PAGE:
To understand why Paul Kelly would make a Christmas album nearly 30 records deep into his career, it helps to know how he spends his own festive season. Kelly is one of eight siblings and, traditionally, the gatherings feature a large and diverse cast; “the odd stray, new and old flames, gossip, singing”, as he wrote in his memoir, How To Make Gravy, “and much discussion and planning of food”.
Branches of Kelly’s family extend through Melbourne, Brisbane and Adelaide. “We’ve all got our children and our children’s children, so if we all got together now it might be too big,” he says. Usually, there’s a get-together on Christmas Eve, where carols will be sung, before people drift back to their own camps and to in-laws for the day itself.
But this year Kelly’s eldest brother, Martin – father of nephew and bandmate Dan – won’t be there. He died on 4 December last year, aged 69, after a short illness. “We were fortunate to get up to Queensland last year just before the borders closed,” Kelly says. “It was a really close call, but we saw him two days before he died, and stayed on for the funeral, so we were very fortunate to be able to do that.”
Martin’s spirit is all over Kelly’s new album, Paul Kelly’s Christmas Train: a collection of seasonal songs performed by Kelly and collaborators including Emma Donovan, Marlon Williams, Lior and Waleed Aly. “I think of Martin as the heart and soul of this project, he was the older brother who was a big influence on us younger ones,” he says. “He protested against the Vietnam War; he grew his hair long; he was the one playing these weird records – the Moody Blues and Pink Floyd – and bringing new ideas into the house.
“How to talk about Marty? He was an unusual man. He was religious, had a strong faith, but it was not narrow, it was very broad. He was a deep humanist. That was definitely in the back of my mind putting this record together. I wanted to make a big-hearted, generous, open record … hang on,” he says, and – just for a moment – Kelly loses his composure. He takes a breath. “I just wish he could have heard it.”
While Martin’s death might have provided the spur, Christmas songs have been a growing Kelly obsession for years. His own Yuletide classic How To Make Gravy led to fans dubbing 21 December “Gravy Day”; in his memoir, he lists “some other Christmas humdingers” – 18 of them, not one of which makes the final 22-song cut of Christmas Train. When this is pointed out, Kelly is surprised: he’d forgotten all about it. “I should have checked that list!” But that, he says, proves a point: Christmas songs are a tradition as rich as the festival they accompany.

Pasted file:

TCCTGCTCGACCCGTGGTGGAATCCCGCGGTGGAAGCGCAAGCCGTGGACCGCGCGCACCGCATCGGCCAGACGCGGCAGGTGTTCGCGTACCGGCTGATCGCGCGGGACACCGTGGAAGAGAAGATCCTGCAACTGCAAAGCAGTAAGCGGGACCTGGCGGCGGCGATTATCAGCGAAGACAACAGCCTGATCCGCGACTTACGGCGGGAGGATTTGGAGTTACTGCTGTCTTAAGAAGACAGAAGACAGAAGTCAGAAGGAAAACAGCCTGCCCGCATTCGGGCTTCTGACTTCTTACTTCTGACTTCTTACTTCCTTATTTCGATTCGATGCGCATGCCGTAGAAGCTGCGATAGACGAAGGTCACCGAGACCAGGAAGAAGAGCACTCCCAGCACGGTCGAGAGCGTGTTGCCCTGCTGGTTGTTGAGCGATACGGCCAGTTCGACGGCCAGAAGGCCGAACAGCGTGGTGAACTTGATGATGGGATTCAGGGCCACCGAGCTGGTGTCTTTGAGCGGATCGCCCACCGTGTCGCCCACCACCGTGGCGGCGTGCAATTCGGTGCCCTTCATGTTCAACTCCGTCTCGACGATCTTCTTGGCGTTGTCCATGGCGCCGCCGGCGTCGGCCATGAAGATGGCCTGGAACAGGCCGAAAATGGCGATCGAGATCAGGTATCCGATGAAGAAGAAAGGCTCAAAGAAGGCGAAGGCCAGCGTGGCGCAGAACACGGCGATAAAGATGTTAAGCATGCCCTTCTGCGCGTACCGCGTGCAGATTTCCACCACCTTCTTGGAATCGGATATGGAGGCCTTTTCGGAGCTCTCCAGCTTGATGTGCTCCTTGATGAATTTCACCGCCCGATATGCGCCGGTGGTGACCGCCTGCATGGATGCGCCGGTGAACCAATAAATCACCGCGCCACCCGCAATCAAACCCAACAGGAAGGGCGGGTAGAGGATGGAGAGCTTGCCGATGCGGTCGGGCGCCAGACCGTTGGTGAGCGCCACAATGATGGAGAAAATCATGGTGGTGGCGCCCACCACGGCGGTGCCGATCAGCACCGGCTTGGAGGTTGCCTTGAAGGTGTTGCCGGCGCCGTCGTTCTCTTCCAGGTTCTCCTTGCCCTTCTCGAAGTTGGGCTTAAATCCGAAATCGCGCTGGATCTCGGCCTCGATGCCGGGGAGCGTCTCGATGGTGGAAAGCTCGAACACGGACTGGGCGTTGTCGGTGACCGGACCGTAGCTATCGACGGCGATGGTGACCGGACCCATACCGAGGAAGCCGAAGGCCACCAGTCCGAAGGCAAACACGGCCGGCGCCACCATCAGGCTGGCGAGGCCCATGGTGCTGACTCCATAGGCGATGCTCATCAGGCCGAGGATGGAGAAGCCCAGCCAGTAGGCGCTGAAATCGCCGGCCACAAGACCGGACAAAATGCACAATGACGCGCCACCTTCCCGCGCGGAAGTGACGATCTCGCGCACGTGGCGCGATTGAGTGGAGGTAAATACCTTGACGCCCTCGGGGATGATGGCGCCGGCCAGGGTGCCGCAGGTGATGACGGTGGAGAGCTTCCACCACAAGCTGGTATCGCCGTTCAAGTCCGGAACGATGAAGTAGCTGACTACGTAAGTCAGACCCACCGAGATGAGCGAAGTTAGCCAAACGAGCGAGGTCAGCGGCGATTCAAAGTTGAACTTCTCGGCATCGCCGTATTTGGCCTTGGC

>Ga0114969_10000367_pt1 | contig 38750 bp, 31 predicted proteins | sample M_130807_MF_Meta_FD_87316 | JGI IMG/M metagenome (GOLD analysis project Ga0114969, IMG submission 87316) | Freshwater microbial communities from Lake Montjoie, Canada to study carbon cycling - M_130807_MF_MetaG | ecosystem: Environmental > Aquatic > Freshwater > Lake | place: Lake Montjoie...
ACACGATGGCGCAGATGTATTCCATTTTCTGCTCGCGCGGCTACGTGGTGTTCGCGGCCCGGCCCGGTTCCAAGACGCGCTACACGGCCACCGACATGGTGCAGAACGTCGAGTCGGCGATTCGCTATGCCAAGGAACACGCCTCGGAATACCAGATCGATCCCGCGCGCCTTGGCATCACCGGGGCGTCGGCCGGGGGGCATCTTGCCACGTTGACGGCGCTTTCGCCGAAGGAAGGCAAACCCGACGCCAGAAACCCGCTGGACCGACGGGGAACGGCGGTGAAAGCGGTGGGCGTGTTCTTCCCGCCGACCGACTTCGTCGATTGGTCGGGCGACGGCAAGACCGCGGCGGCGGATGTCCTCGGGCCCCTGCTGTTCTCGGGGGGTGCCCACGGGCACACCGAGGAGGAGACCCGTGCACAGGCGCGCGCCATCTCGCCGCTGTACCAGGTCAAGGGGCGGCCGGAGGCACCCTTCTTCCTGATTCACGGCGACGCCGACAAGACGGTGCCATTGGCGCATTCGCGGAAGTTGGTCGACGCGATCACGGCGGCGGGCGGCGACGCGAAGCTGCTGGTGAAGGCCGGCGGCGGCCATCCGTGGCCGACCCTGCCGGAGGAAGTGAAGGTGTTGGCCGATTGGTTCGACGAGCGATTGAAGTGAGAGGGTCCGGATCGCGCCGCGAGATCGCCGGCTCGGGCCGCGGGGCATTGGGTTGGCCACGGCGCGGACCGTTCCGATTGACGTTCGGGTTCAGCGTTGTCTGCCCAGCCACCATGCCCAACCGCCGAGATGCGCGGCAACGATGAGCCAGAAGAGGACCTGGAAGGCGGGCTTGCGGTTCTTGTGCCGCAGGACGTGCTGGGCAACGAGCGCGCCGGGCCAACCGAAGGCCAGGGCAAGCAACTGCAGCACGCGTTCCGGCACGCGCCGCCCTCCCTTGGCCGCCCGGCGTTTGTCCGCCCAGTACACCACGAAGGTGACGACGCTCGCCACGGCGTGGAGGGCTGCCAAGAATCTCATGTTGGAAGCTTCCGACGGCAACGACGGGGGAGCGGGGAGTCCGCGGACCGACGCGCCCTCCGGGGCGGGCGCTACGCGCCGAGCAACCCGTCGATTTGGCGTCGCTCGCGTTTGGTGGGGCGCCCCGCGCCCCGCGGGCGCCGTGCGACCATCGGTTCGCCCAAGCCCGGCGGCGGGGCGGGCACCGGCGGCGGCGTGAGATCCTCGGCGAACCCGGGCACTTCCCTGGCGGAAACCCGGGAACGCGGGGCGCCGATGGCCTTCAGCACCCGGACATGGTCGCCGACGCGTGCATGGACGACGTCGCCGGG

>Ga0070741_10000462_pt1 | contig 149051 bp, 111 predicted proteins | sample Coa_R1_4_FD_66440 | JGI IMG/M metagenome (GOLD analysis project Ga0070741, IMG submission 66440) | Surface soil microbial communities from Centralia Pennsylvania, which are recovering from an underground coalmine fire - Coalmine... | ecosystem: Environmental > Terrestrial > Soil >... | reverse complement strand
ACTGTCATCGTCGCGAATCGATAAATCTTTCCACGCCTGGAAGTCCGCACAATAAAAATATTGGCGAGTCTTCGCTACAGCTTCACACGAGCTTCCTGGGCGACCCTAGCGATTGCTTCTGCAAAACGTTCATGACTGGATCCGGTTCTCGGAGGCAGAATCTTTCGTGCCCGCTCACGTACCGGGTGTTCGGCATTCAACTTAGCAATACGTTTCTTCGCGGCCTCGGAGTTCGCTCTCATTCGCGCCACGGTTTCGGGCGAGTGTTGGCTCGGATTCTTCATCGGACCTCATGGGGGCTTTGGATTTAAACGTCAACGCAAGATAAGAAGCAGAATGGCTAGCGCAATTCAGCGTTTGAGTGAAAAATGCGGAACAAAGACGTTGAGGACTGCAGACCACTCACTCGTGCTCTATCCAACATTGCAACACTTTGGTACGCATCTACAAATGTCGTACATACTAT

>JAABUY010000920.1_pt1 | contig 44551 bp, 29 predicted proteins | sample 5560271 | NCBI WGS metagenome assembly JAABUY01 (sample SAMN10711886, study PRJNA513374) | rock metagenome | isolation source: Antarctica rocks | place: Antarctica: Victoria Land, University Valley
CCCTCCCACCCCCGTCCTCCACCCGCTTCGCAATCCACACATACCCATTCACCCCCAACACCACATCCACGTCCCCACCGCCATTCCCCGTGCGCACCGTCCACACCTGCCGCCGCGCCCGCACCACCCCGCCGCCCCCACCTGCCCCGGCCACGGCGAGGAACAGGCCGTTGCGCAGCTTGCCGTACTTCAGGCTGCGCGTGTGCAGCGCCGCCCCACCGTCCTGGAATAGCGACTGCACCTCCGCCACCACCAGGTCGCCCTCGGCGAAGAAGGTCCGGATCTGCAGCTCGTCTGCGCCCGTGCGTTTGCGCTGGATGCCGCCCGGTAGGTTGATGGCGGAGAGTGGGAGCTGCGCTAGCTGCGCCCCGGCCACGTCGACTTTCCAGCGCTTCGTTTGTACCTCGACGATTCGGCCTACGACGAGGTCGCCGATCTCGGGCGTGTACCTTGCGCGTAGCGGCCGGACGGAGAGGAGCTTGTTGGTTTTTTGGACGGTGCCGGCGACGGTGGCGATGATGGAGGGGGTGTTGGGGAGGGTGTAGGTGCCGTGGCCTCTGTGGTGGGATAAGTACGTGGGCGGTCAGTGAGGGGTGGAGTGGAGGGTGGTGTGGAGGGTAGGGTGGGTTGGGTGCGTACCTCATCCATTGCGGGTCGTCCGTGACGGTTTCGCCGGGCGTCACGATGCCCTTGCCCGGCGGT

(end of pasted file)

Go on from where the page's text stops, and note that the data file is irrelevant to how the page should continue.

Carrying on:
For five years, from 2007 to 2011, he and his son Declan would perform a two-hour special of Christmas songs on Melbourne radio station 3RRR. They never played the same song twice. “Christmas music gets a bad rap, because people hear the same carols and pop songs in supermarkets and shopping malls,” he says. “There’s so much great Christmas music out there that gets held up by all this stuff.”
And Kelly’s “Making Gravy” Christmas tours – in which he headlines a lineup he also handpicks – are rapidly becoming their own tradition. On Saturday at Brisbane’s Riverstage he was joined by locals Ball Park Music and Sycco, as well as Melbourne-based Emma Donovan. As on the Christmas Train album, Kelly often ceded lead vocals to others, including Donovan for The Virgin Mary Had One Son, and Linda Bull for Darlene Love’s classic Christmas (Baby, Please Come Home).
On the album, traditional Christian classics (versions of Silent Night and Little Drummer Boy) rub up against Shalom Aleichem, a Hebrew prayer sung by Lior; and Surah Maryam, a chapter from the Qu’ran which tells the story of Mary, recited by Waleed Aly. “It’s like someone reading a bedtime story to their children, that’s what I really liked about it,” Kelly says.
There are also songs that represent Christmas in the austral summer, including Swing Around The Sun by Casey Bennetto, author of Keating! The Musical. It speaks of “miles of scrunched-up paper, yards of burning skin / an alcoholic vapour ’round the yellow-lidded bin”. Kelly couldn’t believe the song hadn’t already been recorded: “We had to put a lot of work into that one, not the least because there’s 19 chords in it.”
There’s also a new take of How To Make Gravy. Like many of Kelly’s best-known songs, the song was not a hit on release (it peaked at No. 37 in 1996), but has become part of Australia’s cultural fabric.
Kelly took some persuading to record it again, simply because “it’s [already] out there. But friends I was talking to about the record – and the band – were really surprised that we weren’t recording it again. We play it so much, it plays us, as much as we play it.”
The Christmas Train might not stop here: with so many songs left undone, including those 18 aforementioned humdingers, there might be a sequel. “The ways people listen to music now, with streaming, [means] you can add to things,” Kelly says. “I could do one or two a year for five or 10 years and then we’d have enough to make a third volume.”
And that, as he says in his memoir, is the best thing about Christmas: “It comes around every year so you always get another shot.”
First published in the Guardian, 21 December 2021